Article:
Philippine Supreme Court Jurisprudence


Philippine Supreme Court Jurisprudence > Year 1988 > December 1988 Decisions > G.R. No. L-68111 December 20, 1988 - BERNOLI P. ARQUERO v. NAPOLEON J. FLOJO:




PHILIPPINE SUPREME COURT DECISIONS

SECOND DIVISION

[G.R. No. L-68111. December 20, 1988.]

BERNOLI P. ARQUERO, Petitioner, v. HONORABLE NAPOLEON J. FLOJO, Presiding Judge, Branch VI, Regional Trial Court, Second Judicial Region, Aparri, Cagayan and RADIO COMMUNICATION OF THE PHILIPPINES (RCPI), Respondents.

Hermenegildo G. Rapanan for Petitioner.

Treñas, Pagada & Associates for Respondents.


SYLLABUS


REMEDIAL LAW; AGREEMENT OF PARTIES AS TO THE VENUE OF ACTIONS; VALID AND LEGALLY EFFECTIVE; CASE OF CENTRAL AZUCARERA DE TARLAC VS. DE LEON, 56 PHIL. 169, CITED. — The agreement of the parties in the case at bar as to venue is not contrary to law, public order, public policy, morals or good customs. Section 3, Rule 4, Revised Rules of Court sanctions such stipulation by providing that "by written agreement of the parties the venue of action may be changed or transferred from one province to another." (Bautista v. de Borja, 18 SCRA 474). As aptly held in the case of Central Azucarera de Tarlac v. De Leon, 56 Phil. 169, — "By said agreement the parties waived the legal venue, and such waiver is valid and legally effective, because it was merely a personal privilege they waived, which is not contrary to public policy or to the prejudice of third persons. It is a general principle that a person may renounce any right which the law give unless such renunciation is expressly prohibited or the right conferred is of such nature that its renunciation would be against public policy."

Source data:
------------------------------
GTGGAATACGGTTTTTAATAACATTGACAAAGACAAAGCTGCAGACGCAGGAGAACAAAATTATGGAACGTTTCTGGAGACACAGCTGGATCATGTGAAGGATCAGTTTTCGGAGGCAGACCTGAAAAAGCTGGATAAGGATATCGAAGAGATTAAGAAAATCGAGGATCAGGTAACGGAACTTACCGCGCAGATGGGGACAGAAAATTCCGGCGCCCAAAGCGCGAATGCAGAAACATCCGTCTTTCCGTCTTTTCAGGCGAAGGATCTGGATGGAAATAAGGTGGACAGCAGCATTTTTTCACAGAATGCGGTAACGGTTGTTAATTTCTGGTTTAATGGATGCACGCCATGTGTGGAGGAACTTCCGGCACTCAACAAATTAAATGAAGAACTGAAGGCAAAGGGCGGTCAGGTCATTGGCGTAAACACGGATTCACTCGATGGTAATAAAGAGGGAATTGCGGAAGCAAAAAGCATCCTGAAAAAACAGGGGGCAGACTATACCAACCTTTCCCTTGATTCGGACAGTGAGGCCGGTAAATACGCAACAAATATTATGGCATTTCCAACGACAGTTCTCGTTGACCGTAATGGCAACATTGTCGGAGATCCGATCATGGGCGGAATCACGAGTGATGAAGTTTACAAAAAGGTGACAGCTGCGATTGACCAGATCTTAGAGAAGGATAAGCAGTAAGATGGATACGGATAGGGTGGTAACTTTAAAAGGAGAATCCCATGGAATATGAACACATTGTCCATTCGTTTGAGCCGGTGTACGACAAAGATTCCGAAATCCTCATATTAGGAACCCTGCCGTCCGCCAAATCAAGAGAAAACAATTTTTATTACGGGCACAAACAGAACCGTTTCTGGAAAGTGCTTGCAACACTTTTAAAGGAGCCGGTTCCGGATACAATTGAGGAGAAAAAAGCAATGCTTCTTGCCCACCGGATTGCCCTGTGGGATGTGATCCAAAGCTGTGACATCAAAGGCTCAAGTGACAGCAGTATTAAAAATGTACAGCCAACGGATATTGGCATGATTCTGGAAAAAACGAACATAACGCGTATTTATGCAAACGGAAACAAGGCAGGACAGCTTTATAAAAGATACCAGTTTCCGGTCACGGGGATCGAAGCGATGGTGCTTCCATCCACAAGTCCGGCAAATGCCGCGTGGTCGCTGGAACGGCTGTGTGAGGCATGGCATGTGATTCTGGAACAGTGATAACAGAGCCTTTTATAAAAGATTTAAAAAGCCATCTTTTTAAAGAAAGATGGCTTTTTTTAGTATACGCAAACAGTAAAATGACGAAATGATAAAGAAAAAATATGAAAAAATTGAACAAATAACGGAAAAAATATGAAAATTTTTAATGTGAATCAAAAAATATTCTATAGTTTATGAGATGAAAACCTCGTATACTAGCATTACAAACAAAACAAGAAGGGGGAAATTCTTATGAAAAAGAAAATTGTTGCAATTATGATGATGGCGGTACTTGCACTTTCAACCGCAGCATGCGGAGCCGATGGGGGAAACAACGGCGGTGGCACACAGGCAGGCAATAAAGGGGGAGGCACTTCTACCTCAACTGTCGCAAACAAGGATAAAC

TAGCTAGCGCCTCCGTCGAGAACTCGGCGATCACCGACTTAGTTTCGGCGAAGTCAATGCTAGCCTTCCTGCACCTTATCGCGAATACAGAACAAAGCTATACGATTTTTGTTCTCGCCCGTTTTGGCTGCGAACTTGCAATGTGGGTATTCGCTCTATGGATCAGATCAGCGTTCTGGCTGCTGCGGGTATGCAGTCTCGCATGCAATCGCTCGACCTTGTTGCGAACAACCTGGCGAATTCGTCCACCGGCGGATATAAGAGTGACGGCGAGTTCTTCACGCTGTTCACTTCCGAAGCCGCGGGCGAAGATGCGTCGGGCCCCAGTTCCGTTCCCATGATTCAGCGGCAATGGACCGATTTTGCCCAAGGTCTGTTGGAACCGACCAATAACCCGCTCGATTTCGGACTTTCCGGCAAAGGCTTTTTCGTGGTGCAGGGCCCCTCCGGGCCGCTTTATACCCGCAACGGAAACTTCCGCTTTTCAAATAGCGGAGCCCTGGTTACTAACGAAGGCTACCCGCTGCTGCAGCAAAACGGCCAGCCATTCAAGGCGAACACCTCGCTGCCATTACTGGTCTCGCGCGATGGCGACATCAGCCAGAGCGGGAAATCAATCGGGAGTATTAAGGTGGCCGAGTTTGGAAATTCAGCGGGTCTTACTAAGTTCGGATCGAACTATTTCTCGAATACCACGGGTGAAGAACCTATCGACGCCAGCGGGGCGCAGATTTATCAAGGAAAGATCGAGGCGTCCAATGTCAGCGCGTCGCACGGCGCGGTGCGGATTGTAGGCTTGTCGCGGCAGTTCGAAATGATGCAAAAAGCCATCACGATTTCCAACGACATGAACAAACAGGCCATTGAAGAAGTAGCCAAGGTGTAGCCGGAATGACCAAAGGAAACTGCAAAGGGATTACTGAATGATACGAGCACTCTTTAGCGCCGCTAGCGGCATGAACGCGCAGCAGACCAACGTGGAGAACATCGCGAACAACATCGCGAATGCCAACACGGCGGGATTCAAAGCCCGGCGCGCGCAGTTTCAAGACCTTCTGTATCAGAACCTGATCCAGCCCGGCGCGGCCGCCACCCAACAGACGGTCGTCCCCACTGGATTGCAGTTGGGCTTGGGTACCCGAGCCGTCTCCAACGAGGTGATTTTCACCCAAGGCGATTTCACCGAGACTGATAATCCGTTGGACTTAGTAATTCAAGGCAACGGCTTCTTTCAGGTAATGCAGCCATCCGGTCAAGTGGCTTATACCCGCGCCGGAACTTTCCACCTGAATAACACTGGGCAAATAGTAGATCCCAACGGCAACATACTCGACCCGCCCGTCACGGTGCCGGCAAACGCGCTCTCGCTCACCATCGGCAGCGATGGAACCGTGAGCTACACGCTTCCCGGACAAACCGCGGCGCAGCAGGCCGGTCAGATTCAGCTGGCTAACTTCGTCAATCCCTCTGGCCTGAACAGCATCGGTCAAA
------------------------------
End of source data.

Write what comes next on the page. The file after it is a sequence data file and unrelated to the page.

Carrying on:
D E C I S I O N


PARAS, J.:


On November 27, 1983, the petitioner and private respondent Radio Communications of the Philippines, Inc. (RCPI), entered into a contract for services for the transmission of a telegraphic message thru RCPI’s branch office in Aparri, Cagayan to Atty. Eleazar S. Calasan at his office address in Quiapo, Manila. The text of the telegram contract form for transmission (as well as the telegram itself) reads:jgc:chanrobles.com.ph

"Send the following message subject to the condition that the RCPI shall not be liable for any damage howsoever same may arise except for the refund of telegraphic tolls. The sender agrees that as a condition precedent for a cause of action against the RCPI any complaint relative to the transmittal of this telegram must be brought to the attention of the company within three months from date, and that venue thereof shall be in the courts of Quezon City alone and in no other courts.

ATTY. CALASAN

ROOM 401 PAYAWAL BLDG.

709 PATERNO, QUIAPO, MANILA.

CONGRATULATIONS PREPARE ONE XEROX COPY DECISION SEE YOU BONI’S BIRTHDAY.

BERNOLI"

(Annex "D", p. 16, Rollo).

Atty. Eleazar S. Calasan received a copy of the telegram the next day but he was made to pay the sum of P7.30 for delivery charges. Thereafter, on November 30, 1983, at the birthday party of Asst. Fiscal Bonifacio Sison in Quezon City, Atty. Calasan confronted and censured the petitioner anent the said telegram. Despite the petitioner’s explanation that the telegram had been duly paid for he was branded as a "stingy mayor who cannot even afford to pay the measely sum of P7.30 for the telegram," (p. 2 Memorandum; p. 55, Rollo) in the presence of many persons.